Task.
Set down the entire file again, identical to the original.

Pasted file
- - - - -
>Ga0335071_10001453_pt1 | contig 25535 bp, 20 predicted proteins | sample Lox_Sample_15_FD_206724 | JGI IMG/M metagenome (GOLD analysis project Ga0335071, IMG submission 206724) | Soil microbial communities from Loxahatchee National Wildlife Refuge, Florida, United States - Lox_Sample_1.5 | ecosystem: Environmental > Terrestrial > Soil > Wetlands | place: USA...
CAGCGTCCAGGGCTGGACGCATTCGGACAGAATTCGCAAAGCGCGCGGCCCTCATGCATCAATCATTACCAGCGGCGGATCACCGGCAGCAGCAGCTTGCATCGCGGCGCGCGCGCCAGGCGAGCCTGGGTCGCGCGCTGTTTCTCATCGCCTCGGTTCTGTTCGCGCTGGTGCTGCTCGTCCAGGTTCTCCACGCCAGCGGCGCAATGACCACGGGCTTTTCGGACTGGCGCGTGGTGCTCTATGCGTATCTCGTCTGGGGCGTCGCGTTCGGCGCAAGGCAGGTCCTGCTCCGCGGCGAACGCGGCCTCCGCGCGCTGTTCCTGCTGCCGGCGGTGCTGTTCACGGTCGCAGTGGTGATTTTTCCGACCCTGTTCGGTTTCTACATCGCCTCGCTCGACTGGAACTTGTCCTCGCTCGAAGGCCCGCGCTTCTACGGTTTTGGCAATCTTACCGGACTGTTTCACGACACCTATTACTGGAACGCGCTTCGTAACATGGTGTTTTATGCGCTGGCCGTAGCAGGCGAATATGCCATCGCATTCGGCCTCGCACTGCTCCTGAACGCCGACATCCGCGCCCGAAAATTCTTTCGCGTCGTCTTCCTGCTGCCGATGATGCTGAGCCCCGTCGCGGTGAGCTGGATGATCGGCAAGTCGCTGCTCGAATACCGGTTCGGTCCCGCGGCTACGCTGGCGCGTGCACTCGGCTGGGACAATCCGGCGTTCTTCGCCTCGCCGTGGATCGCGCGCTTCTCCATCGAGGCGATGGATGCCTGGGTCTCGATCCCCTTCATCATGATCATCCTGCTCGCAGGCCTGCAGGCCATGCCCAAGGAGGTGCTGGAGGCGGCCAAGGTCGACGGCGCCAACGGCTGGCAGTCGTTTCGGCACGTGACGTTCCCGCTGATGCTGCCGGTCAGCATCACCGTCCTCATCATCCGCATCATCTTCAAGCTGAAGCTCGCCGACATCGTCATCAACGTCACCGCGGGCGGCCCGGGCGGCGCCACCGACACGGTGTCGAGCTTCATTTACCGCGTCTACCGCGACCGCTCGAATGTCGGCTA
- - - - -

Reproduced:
>Ga0335071_10001453_pt1 | contig 25535 bp, 20 predicted proteins | sample Lox_Sample_15_FD_206724 | JGI IMG/M metagenome (GOLD analysis project Ga0335071, IMG submission 206724) | Soil microbial communities from Loxahatchee National Wildlife Refuge, Florida, United States - Lox_Sample_1.5 | ecosystem: Environmental > Terrestrial > Soil > Wetlands | place: USA...
CAGCGTCCAGGGCTGGACGCATTCGGACAGAATTCGCAAAGCGCGCGGCCCTCATGCATCAATCATTACCAGCGGCGGATCACCGGCAGCAGCAGCTTGCATCGCGGCGCGCGCGCCAGGCGAGCCTGGGTCGCGCGCTGTTTCTCATCGCCTCGGTTCTGTTCGCGCTGGTGCTGCTCGTCCAGGTTCTCCACGCCAGCGGCGCAATGACCACGGGCTTTTCGGACTGGCGCGTGGTGCTCTATGCGTATCTCGTCTGGGGCGTCGCGTTCGGCGCAAGGCAGGTCCTGCTCCGCGGCGAACGCGGCCTCCGCGCGCTGTTCCTGCTGCCGGCGGTGCTGTTCACGGTCGCAGTGGTGATTTTTCCGACCCTGTTCGGTTTCTACATCGCCTCGCTCGACTGGAACTTGTCCTCGCTCGAAGGCCCGCGCTTCTACGGTTTTGGCAATCTTACCGGACTGTTTCACGACACCTATTACTGGAACGCGCTTCGTAACATGGTGTTTTATGCGCTGGCCGTAGCAGGCGAATATGCCATCGCATTCGGCCTCGCACTGCTCCTGAACGCCGACATCCGCGCCCGAAAATTCTTTCGCGTCGTCTTCCTGCTGCCGATGATGCTGAGCCCCGTCGCGGTGAGCTGGATGATCGGCAAGTCGCTGCTCGAATACCGGTTCGGTCCCGCGGCTACGCTGGCGCGTGCACTCGGCTGGGACAATCCGGCGTTCTTCGCCTCGCCGTGGATCGCGCGCTTCTCCATCGAGGCGATGGATGCCTGGGTCTCGATCCCCTTCATCATGATCATCCTGCTCGCAGGCCTGCAGGCCATGCCCAAGGAGGTGCTGGAGGCGGCCAAGGTCGACGGCGCCAACGGCTGGCAGTCGTTTCGGCACGTGACGTTCCCGCTGATGCTGCCGGTCAGCATCACCGTCCTCATCATCCGCATCATCTTCAAGCTGAAGCTCGCCGACATCGTCATCAACGTCACCGCGGGCGGCCCGGGCGGCGCCACCGACACGGTGTCGAGCTTCATTTACCGCGTCTACCGCGACCGCTCGAATGTCGGCTA